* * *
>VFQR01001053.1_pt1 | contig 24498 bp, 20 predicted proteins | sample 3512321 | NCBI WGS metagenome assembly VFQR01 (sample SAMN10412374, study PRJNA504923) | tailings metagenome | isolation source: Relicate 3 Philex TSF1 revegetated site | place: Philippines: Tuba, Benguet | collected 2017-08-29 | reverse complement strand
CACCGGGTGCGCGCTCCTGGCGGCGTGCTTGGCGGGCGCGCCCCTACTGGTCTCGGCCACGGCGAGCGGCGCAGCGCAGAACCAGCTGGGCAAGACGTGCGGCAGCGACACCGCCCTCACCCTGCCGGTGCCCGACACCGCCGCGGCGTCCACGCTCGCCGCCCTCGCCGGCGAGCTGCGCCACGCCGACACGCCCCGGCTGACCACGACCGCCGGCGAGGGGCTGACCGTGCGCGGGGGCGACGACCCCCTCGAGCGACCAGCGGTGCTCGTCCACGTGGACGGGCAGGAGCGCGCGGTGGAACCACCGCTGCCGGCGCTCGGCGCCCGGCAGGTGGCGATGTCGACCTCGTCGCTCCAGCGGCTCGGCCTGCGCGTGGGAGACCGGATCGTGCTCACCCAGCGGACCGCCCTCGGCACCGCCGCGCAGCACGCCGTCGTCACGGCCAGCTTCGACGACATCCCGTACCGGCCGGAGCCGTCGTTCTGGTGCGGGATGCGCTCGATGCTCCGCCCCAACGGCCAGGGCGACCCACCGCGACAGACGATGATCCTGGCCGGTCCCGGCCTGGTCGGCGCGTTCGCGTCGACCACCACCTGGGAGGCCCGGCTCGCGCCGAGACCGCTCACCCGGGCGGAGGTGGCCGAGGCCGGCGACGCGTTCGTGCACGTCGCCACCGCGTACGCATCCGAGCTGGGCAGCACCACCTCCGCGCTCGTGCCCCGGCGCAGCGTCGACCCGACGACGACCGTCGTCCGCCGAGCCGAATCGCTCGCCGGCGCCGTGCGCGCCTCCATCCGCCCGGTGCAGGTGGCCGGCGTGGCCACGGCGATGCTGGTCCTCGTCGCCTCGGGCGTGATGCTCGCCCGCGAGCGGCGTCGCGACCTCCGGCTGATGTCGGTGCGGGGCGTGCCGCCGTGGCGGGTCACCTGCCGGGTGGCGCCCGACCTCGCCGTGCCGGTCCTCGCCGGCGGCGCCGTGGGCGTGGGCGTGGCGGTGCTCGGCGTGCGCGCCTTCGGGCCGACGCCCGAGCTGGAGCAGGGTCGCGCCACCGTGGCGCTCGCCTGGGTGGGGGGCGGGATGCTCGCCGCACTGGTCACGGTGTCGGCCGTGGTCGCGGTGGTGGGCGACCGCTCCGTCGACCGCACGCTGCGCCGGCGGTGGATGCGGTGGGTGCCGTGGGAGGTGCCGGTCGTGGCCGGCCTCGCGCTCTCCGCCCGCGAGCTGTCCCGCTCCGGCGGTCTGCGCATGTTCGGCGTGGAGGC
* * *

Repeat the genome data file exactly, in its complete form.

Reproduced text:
>VFQR01001053.1_pt1 | contig 24498 bp, 20 predicted proteins | sample 3512321 | NCBI WGS metagenome assembly VFQR01 (sample SAMN10412374, study PRJNA504923) | tailings metagenome | isolation source: Relicate 3 Philex TSF1 revegetated site | place: Philippines: Tuba, Benguet | collected 2017-08-29 | reverse complement strand
CACCGGGTGCGCGCTCCTGGCGGCGTGCTTGGCGGGCGCGCCCCTACTGGTCTCGGCCACGGCGAGCGGCGCAGCGCAGAACCAGCTGGGCAAGACGTGCGGCAGCGACACCGCCCTCACCCTGCCGGTGCCCGACACCGCCGCGGCGTCCACGCTCGCCGCCCTCGCCGGCGAGCTGCGCCACGCCGACACGCCCCGGCTGACCACGACCGCCGGCGAGGGGCTGACCGTGCGCGGGGGCGACGACCCCCTCGAGCGACCAGCGGTGCTCGTCCACGTGGACGGGCAGGAGCGCGCGGTGGAACCACCGCTGCCGGCGCTCGGCGCCCGGCAGGTGGCGATGTCGACCTCGTCGCTCCAGCGGCTCGGCCTGCGCGTGGGAGACCGGATCGTGCTCACCCAGCGGACCGCCCTCGGCACCGCCGCGCAGCACGCCGTCGTCACGGCCAGCTTCGACGACATCCCGTACCGGCCGGAGCCGTCGTTCTGGTGCGGGATGCGCTCGATGCTCCGCCCCAACGGCCAGGGCGACCCACCGCGACAGACGATGATCCTGGCCGGTCCCGGCCTGGTCGGCGCGTTCGCGTCGACCACCACCTGGGAGGCCCGGCTCGCGCCGAGACCGCTCACCCGGGCGGAGGTGGCCGAGGCCGGCGACGCGTTCGTGCACGTCGCCACCGCGTACGCATCCGAGCTGGGCAGCACCACCTCCGCGCTCGTGCCCCGGCGCAGCGTCGACCCGACGACGACCGTCGTCCGCCGAGCCGAATCGCTCGCCGGCGCCGTGCGCGCCTCCATCCGCCCGGTGCAGGTGGCCGGCGTGGCCACGGCGATGCTGGTCCTCGTCGCCTCGGGCGTGATGCTCGCCCGCGAGCGGCGTCGCGACCTCCGGCTGATGTCGGTGCGGGGCGTGCCGCCGTGGCGGGTCACCTGCCGGGTGGCGCCCGACCTCGCCGTGCCGGTCCTCGCCGGCGGCGCCGTGGGCGTGGGCGTGGCGGTGCTCGGCGTGCGCGCCTTCGGGCCGACGCCCGAGCTGGAGCAGGGTCGCGCCACCGTGGCGCTCGCCTGGGTGGGGGGCGGGATGCTCGCCGCACTGGTCACGGTGTCGGCCGTGGTCGCGGTGGTGGGCGACCGCTCCGTCGACCGCACGCTGCGCCGGCGGTGGATGCGGTGGGTGCCGTGGGAGGTGCCGGTCGTGGCCGGCCTCGCGCTCTCCGCCCGCGAGCTGTCCCGCTCCGGCGGTCTGCGCATGTTCGGCGTGGAGGC